The 100 day challenge
The 100 day challenge is a structured innovation process that empowers frontline staff from across a system to collaborate and rapidly experiment with new ways of working, to achieve real results for people and communities.
The People Powered Results team are pioneering new approaches to achieving change and innovation in complex systems that are smarter, faster, more collaborative and more inclusive of citizens and the front line.
Frontline practitioners and people who use health and care services have unrivalled expertise in how the system operates, but often have little influence or ownership over change. Our approach empowers and connects those closest to delivery to drive change.
Empowering those on the front line not only brings a renewed energy and power for change across a system, but also brings a detailed level of insight into the real issues and challenges that are faced by a system to inform longer term strategic ambitions and plans. We think a place-based, people-focused, rapid approach to change has been a missing part of the jigsaw in complex system change, and a reason why top-down reform on its own often fails to achieve its potential.
The 100 day challenge is an innovation method
The 100 day challenge is a structured innovation process, combined with coaching support. The approach enables frontline staff from across a system to collaborate and rapidly experiment with new ways of working, to achieve real results for people and communities.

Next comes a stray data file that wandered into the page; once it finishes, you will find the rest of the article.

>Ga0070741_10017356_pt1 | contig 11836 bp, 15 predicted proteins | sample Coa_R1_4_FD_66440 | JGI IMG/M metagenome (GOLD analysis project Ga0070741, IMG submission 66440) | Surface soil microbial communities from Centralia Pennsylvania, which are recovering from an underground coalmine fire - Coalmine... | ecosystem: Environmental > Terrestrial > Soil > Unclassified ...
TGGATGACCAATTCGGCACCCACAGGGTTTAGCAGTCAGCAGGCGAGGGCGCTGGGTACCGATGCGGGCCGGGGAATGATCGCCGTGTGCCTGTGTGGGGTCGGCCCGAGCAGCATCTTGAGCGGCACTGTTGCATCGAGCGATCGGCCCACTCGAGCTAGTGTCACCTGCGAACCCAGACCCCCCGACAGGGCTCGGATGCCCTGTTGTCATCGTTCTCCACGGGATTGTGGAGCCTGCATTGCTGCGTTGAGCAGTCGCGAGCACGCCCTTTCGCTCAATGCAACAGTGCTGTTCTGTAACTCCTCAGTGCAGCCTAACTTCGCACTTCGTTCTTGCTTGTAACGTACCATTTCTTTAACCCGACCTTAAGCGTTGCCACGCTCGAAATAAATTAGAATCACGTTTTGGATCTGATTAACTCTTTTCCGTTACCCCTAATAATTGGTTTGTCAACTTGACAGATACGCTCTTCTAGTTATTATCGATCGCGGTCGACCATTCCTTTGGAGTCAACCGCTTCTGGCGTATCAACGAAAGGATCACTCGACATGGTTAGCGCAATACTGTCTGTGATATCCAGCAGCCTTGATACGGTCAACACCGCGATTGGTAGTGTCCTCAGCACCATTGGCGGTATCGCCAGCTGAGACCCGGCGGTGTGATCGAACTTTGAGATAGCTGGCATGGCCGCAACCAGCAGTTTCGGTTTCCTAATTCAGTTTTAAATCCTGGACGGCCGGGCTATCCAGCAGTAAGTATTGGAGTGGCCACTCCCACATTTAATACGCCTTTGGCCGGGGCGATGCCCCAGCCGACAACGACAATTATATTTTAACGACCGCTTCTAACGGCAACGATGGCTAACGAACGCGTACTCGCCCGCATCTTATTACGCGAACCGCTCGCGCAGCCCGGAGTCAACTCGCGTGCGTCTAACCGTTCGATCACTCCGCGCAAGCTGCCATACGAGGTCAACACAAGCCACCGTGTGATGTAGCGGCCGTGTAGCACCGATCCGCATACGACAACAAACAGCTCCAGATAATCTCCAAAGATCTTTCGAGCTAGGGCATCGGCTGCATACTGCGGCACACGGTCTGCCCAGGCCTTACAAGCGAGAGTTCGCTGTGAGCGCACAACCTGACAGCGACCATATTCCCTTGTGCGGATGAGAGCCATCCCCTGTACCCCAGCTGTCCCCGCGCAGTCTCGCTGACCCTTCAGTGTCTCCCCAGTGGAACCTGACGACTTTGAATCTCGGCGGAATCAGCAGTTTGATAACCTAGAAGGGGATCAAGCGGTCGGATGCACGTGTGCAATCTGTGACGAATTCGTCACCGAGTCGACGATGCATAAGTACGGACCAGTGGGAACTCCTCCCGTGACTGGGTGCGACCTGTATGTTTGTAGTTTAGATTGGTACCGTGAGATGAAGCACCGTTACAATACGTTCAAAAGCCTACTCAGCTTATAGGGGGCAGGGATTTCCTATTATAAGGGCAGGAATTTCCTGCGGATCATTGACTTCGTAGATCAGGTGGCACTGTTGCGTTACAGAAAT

The method complements traditional top-down approaches to change. The method works with leaders of a system to mobilise those closest to the action - driving change from the bottom up, in real time and at pace. 100 day challenges are intensive periods of action and collaboration that typically involve representatives from health, social care and voluntary organisations. System and organisational leaders are supported to break down longer-term strategies into challenges with measurable objectives. Frontline practitioners and citizens set ambitious goals, and develop and test creative solutions in real conditions.
As an innovation method, it typically focuses on achieving the following objectives:
- Providing insight into the feasibility and impact of longer-term thinking
- Accelerating the pace of change
- Stimulating new ways of working together, building relationships and an energy for innovation across a system.
Performance and learning goals are clearly set from the start of the process. It was developed by the Rapid Results Institute and customised with Nesta.
Nesta's work on the 100 day challenge
Nesta has long focused on driving innovation to create a more people-powered and data-driven health system.
Committed to stimulating better ways for people to remain healthy, we research, test and scale new ideas to see what works. We also make the most of all the resources available - from a patient’s motivation and experience of the system, to new data and the knowledge of health professionals.
In 2015, Nesta’s People Powered Results team, working in partnership with Rapid Results Institute, pioneered the ‘100 day challenge’ method in the UK health and care system. Since then, it has successfully generated new ideas about how to improve care for the elderly, reduce unplanned admissions, improve discharge workflows and even helped develop a new preventative care process for people at risk.
We first implemented the method with five teams in West Essex in 2015. Here, people in the community were empowered to test out new ways to solve the problems that mattered most to their communities, such as diabetes and caring for older people.